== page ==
The story of two brothers walking two paths facing one intense and emotional situation is a tricky one to pull off successfully. It’s something that I noticed as a trend in the “Consequences” block of the “Made in Arkansas” short film series at the Little Rock Film Festival. It’s hard to avoid the “Cain and Abel” staple that many films of this type attempt to avoid. What makes “Blood Brothers” work is the fact that, instead of avoiding the “stereotype” (I use this word loosely because the overall theme is so broad), it embraces it completely.
From the film’s website:
“One year ago, Arkansas brothers Michael and Travis Ray became targets of a local drug cartel after the meth lab they were operating exploded and burned to the ground. Michael fled to Chicago in hopes of beginning a new life for the better, while his brother Travis escaped to Miami. Now, tired of living in fear for he and his brother, Travis returns to Arkansas with an insane plan. He’ll kidnap the cartel leader. He’ll negotiate a truce. He’ll ensure a safe future for both of them. But what Travis doesn’t know is that the cartel is already one step ahead, and his actions might just mean the end of Michael’s new, cleaned-up city life.”
Now, on to the goods:
Michael (Kyle Wigginton) has just proposed to his girlfriend (Jessica Serfaty). They live together in an elegant Chicago high-rise and things seem to be going well for him. His brother Travis (Jeff Fuell), however, isn’t having such an easy time living his life. When everything hits the fan, both brothers find themselves in life-altering situations.
The only qualm I had with “Blood Brothers” was the character of Michael. Wigginton’s acting was solid and the direction was sound, but I don’t think we were graced with enough time with the character to convince me that the stakes were high enough for him. He faces a tough decision when his fiancée is kidnapped. He must choose to save her life by giving up his brother’s location or to let her die by keeping his brother safe. Surrounded by an emotional setup between supporting actors (including Serfaty, who was superb), the action happened a little too fast. Of course, there’s only so much you can do with a short film, so c’est la vie. But, because of this, when the climax ensues, his emotional response seems to come out of nowhere.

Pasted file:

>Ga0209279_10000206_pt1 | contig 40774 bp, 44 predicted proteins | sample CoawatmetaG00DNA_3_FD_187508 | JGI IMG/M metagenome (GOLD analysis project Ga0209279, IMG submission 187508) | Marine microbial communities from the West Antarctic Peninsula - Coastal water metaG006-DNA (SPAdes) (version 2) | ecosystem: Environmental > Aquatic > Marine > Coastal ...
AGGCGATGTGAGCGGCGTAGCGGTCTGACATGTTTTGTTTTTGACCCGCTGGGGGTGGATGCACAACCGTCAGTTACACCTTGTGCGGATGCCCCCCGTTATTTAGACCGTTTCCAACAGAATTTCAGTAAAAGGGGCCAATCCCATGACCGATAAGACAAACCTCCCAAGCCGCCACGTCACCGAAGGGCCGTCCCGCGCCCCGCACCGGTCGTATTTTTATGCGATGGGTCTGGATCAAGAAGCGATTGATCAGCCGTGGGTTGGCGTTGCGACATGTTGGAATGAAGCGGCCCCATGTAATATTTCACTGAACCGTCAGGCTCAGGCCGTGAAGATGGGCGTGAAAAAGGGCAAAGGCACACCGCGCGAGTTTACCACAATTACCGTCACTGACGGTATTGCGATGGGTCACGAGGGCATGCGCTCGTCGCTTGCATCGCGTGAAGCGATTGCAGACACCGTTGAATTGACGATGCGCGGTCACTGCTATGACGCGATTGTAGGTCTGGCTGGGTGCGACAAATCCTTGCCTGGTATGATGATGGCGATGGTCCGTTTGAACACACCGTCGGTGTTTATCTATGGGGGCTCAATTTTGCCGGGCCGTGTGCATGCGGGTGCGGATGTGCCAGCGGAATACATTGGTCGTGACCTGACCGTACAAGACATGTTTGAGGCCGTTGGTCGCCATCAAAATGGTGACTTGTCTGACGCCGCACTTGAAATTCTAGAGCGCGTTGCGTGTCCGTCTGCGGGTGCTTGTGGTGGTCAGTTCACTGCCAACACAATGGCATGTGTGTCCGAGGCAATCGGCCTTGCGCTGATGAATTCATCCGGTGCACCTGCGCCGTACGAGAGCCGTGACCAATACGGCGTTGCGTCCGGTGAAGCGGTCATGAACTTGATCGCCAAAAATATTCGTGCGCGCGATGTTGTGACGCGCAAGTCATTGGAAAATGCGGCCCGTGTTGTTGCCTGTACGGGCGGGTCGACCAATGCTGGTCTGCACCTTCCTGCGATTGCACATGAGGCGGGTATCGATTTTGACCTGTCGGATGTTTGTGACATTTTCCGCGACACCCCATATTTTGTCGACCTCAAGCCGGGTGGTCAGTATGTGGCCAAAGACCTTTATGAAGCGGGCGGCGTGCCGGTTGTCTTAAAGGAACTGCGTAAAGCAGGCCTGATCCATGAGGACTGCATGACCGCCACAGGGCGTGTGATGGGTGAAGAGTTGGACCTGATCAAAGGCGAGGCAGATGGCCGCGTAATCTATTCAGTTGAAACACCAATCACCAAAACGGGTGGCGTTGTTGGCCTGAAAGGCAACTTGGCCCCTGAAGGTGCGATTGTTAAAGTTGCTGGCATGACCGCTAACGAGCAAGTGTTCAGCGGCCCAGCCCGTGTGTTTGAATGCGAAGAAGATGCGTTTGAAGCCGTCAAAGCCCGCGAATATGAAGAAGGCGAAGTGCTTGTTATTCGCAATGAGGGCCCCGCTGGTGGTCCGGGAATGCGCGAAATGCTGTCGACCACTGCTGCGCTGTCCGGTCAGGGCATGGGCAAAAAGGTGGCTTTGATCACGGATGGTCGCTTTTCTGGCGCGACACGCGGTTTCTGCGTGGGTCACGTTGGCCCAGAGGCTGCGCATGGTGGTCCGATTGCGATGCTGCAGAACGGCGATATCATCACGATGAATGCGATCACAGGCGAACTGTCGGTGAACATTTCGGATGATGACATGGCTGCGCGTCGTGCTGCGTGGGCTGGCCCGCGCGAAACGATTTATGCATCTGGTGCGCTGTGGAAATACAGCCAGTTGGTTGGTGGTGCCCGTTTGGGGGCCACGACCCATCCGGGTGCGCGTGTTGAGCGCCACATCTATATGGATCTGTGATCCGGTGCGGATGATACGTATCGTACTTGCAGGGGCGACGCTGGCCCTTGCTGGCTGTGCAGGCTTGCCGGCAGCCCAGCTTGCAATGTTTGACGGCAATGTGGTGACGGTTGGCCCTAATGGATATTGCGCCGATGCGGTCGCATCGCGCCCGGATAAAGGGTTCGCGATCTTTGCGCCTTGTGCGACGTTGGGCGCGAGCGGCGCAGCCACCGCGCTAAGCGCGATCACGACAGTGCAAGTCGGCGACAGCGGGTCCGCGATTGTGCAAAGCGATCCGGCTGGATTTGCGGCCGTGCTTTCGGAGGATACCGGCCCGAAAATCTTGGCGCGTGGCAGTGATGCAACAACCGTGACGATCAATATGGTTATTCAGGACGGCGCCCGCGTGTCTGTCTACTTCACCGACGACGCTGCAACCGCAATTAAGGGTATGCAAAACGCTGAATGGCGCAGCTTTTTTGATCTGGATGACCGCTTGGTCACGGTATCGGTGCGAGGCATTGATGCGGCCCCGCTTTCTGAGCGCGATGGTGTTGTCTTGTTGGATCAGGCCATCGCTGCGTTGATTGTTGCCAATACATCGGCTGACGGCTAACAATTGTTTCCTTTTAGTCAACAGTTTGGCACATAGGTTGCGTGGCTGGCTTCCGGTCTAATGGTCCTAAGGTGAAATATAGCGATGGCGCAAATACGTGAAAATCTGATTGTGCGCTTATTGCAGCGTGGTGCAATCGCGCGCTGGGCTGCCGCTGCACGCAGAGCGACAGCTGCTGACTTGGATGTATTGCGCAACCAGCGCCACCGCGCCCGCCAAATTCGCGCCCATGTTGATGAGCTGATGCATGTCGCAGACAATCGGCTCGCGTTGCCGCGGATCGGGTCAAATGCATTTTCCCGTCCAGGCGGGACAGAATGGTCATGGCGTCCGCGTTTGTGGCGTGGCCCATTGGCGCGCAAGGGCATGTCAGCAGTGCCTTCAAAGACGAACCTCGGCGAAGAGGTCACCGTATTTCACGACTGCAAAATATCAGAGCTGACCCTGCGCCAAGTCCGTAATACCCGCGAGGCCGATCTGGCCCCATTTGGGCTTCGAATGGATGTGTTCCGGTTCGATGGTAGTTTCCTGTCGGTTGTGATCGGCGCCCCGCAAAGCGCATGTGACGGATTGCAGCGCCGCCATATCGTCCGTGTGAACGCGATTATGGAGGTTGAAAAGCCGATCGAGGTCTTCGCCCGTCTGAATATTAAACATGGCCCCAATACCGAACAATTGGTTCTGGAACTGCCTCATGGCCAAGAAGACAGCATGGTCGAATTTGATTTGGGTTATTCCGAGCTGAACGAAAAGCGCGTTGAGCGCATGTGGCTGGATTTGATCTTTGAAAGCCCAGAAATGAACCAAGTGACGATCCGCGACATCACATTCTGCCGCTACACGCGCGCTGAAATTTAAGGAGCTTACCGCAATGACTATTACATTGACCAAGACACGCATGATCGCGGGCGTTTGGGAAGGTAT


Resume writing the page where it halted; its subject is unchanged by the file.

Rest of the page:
The dynamic between each brother was executed in an extremely unique way. The direction was split up between Jason Miller and Seth Savoy. This allowed for the separate stories to have two completely different feels. Though you couldn’t necessarily tell that the stories were separately directed, it definitely made a lot of sense once you thought about it. It was a truly brilliant move.
Fuell was brilliant as Travis. His character had to embody quite a few emotions in a short amount of time. Credit is also owed to the screenwriting, also performed jointly by Miller and Savoy. Kenn Woodard’s supporting role of Marty paralleled and worked with Fuell’s character in a way that made each scene shared impactful and memorable.
The climax of “Blood Brothers” is a twist that will completely slap you in the face. It’s well done and beautifully written and directed. Couple that with a solid cast and a “meth lab” that is burned to the ground, and you’ve got yourself quite a ride packed into a half hour film. I highly recommend keeping up with this film for more information. Be sure to “like” the film’s Facebook page.
Little Rock Movie Examiner’s rating: 4 out of 5 stars